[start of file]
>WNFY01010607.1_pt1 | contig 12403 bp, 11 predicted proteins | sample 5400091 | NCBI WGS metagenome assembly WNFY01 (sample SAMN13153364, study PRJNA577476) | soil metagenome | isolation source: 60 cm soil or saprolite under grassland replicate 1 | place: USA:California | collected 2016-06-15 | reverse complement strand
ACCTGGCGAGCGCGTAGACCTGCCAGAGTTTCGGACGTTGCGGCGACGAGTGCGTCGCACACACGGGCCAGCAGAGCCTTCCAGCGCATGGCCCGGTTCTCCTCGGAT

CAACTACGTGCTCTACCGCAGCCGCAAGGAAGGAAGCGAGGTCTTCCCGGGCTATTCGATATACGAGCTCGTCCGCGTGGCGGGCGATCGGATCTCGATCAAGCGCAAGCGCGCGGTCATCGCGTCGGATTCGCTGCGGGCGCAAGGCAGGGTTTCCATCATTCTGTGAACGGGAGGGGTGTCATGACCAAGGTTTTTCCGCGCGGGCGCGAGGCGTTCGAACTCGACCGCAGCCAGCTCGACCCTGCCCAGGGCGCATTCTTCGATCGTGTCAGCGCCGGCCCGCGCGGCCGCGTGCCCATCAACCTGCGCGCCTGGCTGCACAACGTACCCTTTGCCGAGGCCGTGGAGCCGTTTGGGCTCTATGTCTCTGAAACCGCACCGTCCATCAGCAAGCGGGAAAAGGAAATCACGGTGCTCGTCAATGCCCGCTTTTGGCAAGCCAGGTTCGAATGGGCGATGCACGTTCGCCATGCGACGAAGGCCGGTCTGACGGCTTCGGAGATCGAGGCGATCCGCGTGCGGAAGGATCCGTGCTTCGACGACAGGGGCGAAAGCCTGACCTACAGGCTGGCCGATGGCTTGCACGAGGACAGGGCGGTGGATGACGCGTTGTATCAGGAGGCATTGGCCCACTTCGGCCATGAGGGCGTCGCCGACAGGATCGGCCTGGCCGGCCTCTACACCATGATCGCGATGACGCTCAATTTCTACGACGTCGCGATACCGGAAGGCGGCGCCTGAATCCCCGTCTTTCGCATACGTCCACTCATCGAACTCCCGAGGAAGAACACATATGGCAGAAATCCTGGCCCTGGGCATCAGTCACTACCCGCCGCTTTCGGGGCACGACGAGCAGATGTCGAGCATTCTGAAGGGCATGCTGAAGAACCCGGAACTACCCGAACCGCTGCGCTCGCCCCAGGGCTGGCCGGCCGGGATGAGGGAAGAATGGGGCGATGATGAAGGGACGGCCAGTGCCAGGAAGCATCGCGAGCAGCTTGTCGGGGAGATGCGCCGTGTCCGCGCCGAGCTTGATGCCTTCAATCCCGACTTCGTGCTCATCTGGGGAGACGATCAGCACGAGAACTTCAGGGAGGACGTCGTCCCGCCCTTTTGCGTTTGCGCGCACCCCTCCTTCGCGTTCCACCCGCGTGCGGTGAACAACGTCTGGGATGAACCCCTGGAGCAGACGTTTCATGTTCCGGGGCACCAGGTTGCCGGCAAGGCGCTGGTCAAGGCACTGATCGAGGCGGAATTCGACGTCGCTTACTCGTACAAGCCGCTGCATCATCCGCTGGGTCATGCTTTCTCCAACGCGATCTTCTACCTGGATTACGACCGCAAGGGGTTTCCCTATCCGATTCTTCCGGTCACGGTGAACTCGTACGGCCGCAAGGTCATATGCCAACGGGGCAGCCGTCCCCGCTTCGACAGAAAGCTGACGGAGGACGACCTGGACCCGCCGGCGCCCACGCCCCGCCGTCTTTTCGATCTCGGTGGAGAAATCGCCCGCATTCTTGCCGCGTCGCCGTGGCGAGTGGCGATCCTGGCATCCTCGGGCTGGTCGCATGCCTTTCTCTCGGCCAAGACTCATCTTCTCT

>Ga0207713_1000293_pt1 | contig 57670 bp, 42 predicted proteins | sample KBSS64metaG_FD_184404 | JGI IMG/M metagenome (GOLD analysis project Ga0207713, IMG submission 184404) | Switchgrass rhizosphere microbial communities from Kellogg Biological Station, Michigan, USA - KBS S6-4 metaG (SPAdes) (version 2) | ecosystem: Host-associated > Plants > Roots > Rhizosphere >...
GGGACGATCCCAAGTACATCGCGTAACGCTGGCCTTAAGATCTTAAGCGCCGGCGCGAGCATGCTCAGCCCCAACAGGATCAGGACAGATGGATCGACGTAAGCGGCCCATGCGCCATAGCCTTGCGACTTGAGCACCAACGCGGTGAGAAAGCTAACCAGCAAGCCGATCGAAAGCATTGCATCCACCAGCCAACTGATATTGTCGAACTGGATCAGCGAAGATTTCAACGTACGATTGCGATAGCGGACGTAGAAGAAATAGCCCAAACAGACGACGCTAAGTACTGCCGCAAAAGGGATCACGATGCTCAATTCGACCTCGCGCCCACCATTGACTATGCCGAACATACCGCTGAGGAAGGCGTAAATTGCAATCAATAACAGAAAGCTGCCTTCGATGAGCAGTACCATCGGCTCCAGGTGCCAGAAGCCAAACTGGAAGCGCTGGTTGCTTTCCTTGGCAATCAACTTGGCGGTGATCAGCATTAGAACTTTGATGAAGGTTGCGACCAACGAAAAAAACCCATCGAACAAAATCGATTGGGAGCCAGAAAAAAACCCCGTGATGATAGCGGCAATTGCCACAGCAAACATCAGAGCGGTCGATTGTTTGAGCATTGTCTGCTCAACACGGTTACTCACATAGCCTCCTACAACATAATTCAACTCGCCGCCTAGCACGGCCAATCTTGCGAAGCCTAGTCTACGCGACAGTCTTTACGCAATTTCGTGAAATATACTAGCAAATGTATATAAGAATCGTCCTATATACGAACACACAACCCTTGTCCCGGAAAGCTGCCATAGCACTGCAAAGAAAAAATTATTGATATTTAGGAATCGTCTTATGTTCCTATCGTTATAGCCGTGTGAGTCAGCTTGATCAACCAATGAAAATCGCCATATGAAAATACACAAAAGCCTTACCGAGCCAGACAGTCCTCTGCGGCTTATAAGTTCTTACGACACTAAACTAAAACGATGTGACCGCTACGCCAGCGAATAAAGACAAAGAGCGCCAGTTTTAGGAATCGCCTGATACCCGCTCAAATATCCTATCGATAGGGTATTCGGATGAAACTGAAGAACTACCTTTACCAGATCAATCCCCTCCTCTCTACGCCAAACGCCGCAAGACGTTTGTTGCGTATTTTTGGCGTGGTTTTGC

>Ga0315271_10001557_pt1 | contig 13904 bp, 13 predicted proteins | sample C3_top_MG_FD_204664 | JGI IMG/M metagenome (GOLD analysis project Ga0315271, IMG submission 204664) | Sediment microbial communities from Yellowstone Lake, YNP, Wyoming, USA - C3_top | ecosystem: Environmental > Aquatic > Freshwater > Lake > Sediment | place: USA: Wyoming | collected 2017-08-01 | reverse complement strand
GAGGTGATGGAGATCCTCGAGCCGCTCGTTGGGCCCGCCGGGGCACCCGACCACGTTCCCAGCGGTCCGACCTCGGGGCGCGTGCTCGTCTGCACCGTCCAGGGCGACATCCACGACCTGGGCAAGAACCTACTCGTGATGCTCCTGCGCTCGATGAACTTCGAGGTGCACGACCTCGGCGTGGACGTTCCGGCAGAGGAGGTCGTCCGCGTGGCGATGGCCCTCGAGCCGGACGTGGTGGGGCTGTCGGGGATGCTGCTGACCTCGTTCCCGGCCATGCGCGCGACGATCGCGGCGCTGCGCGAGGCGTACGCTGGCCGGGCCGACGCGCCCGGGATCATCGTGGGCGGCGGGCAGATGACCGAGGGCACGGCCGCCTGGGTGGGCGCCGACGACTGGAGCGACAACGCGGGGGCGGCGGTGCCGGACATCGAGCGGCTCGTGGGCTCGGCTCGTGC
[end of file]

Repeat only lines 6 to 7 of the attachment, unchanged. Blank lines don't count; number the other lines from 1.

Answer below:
>Ga0315271_10001557_pt1 | contig 13904 bp, 13 predicted proteins | sample C3_top_MG_FD_204664 | JGI IMG/M metagenome (GOLD analysis project Ga0315271, IMG submission 204664) | Sediment microbial communities from Yellowstone Lake, YNP, Wyoming, USA - C3_top | ecosystem: Environmental > Aquatic > Freshwater > Lake > Sediment | place: USA: Wyoming | collected 2017-08-01 | reverse complement strand
GAGGTGATGGAGATCCTCGAGCCGCTCGTTGGGCCCGCCGGGGCACCCGACCACGTTCCCAGCGGTCCGACCTCGGGGCGCGTGCTCGTCTGCACCGTCCAGGGCGACATCCACGACCTGGGCAAGAACCTACTCGTGATGCTCCTGCGCTCGATGAACTTCGAGGTGCACGACCTCGGCGTGGACGTTCCGGCAGAGGAGGTCGTCCGCGTGGCGATGGCCCTCGAGCCGGACGTGGTGGGGCTGTCGGGGATGCTGCTGACCTCGTTCCCGGCCATGCGCGCGACGATCGCGGCGCTGCGCGAGGCGTACGCTGGCCGGGCCGACGCGCCCGGGATCATCGTGGGCGGCGGGCAGATGACCGAGGGCACGGCCGCCTGGGTGGGCGCCGACGACTGGAGCGACAACGCGGGGGCGGCGGTGCCGGACATCGAGCGGCTCGTGGGCTCGGCTCGTGC